Dushanbe is a relatively modern town that rose to prominence during the Soviet era, when it was made the capital of the Tajik Autonomous Soviet Socialist Republic and named Stalinabad. Its name means ‘Monday in the Tajik language, arising from the fact that this was the day that the market was held, when Dushanbe was still a small and fairly insignificant village. The ousted Emir of Bukhara, fleeing from the Bolsheviks, stayed in Dushanbe and cooperated with Enver Pasha’s Basmachis until he had to leave the region. From Dushanbe, he fled to Afghanistan in 1921, the year the town was freed from the Basmachis as well.

Day 12 - Dushanbe - Iskanderkul (Approximate driving time: four hours)

It’s a stunning drive today, for the most part on a surprisingly good roads, through the lofty Fann Mountains to Iskanderkul. On arrival there’s time to hike around the lake shore, exploring nearby waterfalls, springs and villages. Overnight Tourist Cottages. (BLD)

Day 13 – Istravshan- Khudjand (Approximate driving time: three-and-a-half-hours)

After breakfast we drive over Shahristan Pass, through the Azob Tunnel to Khujand, the capital of northern Tajikistan. En route we will stop in Istravshan and visit the Mugh Fortress, Kok-Gumbaz Madrassa, Chor-Gumbaz mosque, and a local bazaar. On arrival we have time for a city tour. Highlights include Pushkin Square, Kamoli Khujandi Square, the fortress of Timur Malik and the city’s central market, one of the oldest in Tajikistan. Overnight Khujand Hotel or similar. (BLD)

Day 14 – Tashkent (Approximate driving time: four hours)

Today we cross back into Uzbekistan and drive to Tashkent for our final night. Overnight Shodlik Palace or similar. (B)

Day 15 – Tashkent

The tour ends today after breakfast with airport transfers departing to meet onward flights. (B)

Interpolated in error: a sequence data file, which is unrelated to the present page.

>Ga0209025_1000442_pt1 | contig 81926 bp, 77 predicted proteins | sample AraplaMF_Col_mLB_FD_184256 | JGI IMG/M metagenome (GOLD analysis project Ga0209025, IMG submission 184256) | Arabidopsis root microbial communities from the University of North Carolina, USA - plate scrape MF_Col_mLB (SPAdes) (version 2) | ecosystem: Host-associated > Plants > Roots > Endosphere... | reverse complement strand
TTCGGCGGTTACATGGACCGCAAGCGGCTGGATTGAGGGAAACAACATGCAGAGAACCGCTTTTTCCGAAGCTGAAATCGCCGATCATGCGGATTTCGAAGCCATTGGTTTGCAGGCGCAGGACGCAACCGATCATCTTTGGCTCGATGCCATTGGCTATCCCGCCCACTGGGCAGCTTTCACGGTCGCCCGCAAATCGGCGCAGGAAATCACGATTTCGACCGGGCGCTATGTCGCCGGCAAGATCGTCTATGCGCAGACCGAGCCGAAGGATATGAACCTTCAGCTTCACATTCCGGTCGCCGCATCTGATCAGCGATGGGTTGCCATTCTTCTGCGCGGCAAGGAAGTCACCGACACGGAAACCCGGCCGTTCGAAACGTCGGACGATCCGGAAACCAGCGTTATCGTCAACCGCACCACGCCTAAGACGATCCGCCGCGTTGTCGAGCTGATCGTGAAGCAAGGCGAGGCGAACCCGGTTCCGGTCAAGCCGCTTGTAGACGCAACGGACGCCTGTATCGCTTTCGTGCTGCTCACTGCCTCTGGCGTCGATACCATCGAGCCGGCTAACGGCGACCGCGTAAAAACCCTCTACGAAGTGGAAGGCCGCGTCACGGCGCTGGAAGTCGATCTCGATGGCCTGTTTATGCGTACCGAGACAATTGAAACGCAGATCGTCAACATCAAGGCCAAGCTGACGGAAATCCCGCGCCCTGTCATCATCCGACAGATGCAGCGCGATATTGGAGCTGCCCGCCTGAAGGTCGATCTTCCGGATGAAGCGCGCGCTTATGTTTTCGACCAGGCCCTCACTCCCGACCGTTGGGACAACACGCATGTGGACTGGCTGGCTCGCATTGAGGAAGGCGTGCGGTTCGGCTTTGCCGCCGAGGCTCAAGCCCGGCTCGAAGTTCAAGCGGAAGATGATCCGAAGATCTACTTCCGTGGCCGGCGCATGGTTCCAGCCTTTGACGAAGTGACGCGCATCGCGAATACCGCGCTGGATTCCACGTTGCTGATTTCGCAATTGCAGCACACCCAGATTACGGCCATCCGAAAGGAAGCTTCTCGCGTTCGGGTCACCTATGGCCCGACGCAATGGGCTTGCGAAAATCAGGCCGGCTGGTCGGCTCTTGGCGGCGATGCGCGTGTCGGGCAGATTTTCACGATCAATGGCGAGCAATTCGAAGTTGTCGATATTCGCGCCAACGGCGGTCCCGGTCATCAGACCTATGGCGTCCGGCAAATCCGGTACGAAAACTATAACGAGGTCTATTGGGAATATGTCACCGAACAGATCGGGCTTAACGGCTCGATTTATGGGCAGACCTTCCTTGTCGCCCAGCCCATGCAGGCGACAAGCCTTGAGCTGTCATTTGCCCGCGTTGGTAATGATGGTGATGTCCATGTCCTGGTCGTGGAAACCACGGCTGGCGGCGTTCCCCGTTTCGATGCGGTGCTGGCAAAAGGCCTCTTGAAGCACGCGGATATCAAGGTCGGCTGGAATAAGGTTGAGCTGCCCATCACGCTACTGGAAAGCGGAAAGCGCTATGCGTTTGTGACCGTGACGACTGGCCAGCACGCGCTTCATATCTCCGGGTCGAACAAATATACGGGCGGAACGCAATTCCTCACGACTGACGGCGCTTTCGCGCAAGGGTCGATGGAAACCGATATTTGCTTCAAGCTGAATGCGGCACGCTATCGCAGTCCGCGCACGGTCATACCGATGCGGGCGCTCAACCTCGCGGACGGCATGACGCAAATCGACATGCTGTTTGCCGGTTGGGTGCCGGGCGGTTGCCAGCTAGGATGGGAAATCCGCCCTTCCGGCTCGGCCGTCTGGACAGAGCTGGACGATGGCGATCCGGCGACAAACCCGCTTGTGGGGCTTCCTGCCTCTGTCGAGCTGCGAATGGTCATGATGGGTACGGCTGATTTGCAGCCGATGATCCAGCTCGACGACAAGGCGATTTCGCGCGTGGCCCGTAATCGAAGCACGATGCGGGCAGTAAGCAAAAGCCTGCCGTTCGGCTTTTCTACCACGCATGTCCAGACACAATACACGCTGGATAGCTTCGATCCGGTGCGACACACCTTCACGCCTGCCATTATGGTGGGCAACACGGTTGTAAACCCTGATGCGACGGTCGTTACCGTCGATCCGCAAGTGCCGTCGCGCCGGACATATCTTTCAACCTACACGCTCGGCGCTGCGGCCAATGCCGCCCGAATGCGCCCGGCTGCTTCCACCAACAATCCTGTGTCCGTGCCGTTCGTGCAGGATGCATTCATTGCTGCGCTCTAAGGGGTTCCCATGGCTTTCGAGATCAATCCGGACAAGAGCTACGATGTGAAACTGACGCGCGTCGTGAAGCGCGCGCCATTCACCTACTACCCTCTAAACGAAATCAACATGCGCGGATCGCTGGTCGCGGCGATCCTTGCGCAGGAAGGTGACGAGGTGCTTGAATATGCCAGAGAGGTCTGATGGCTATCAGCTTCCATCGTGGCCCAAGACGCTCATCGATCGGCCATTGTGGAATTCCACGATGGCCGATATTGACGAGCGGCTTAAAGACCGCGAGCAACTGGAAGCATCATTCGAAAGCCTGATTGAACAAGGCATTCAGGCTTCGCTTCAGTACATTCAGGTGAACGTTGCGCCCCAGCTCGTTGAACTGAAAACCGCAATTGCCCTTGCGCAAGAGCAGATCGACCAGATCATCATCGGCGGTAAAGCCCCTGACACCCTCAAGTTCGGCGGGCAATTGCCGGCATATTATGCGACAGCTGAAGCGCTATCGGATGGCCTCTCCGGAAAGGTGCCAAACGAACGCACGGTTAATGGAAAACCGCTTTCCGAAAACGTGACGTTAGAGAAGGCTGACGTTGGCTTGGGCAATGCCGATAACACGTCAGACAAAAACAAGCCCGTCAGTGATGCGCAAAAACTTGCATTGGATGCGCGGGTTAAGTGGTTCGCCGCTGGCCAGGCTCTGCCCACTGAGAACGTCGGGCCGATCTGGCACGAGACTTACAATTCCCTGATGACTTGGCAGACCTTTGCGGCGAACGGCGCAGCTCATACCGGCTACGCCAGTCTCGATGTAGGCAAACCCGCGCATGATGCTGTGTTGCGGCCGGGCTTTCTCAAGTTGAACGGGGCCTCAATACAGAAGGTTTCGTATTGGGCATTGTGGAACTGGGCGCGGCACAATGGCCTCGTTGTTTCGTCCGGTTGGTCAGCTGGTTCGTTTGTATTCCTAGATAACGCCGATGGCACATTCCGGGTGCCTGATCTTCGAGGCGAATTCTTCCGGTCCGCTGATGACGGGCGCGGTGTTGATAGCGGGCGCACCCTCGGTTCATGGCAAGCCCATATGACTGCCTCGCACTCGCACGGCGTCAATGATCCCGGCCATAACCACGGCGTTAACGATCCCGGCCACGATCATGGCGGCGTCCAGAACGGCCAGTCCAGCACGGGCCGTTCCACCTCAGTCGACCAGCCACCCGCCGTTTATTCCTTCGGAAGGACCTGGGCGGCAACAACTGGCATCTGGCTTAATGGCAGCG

Optional Extension - Fergana Valley

Day 1- Tashkent - Fergana (Approximate driving time: five hours)

After a leisurely breakfast we drive to Fergana, stopping at Kamchik Pass for photos. If we arrive in good time there may be an opportunity to look around. Overnight Hotel Asia Fergana or similar. (B).

Day 2- Rishtan – Margilan

Today we visit Rishtan, famous for its traditional cobalt pottery techniques, Margilon to witness traditional silk production, and later call in at a local bazaar. Overnight Hotel Asia Fergana or similar. (B).

Day 3- Kokand – Tashkent

After breakfast drive back to Tashkent via Kokand visiting Khudoyar Khan’s Palace, the Norbuta Museum- Bia Madrassah, and the Modarikhon Mausoleum. Overnight at Shodlik Palace Hotel or similar. (B)

Day 4- Tour ends.

The tour ends today after breakfast with airport transfers departing to meet onward flights. (B)

Tour Inclusions:

Arrival and departure transfers

Flights as detailed in the itinerary

Transport throughout

All accommodation

Services of English speaking guide / tour leader. On this tour you will have a different guide for each country and it is planned that your time in Uzbekistan will be with the same guide.

Meals as listed (B – Breakfast, L – Lunch, D – Dinner)

Entrance fees for sites listed as part of the itinerary


International flights

Any airport taxes

Travel Insurance



Tips (discretionary)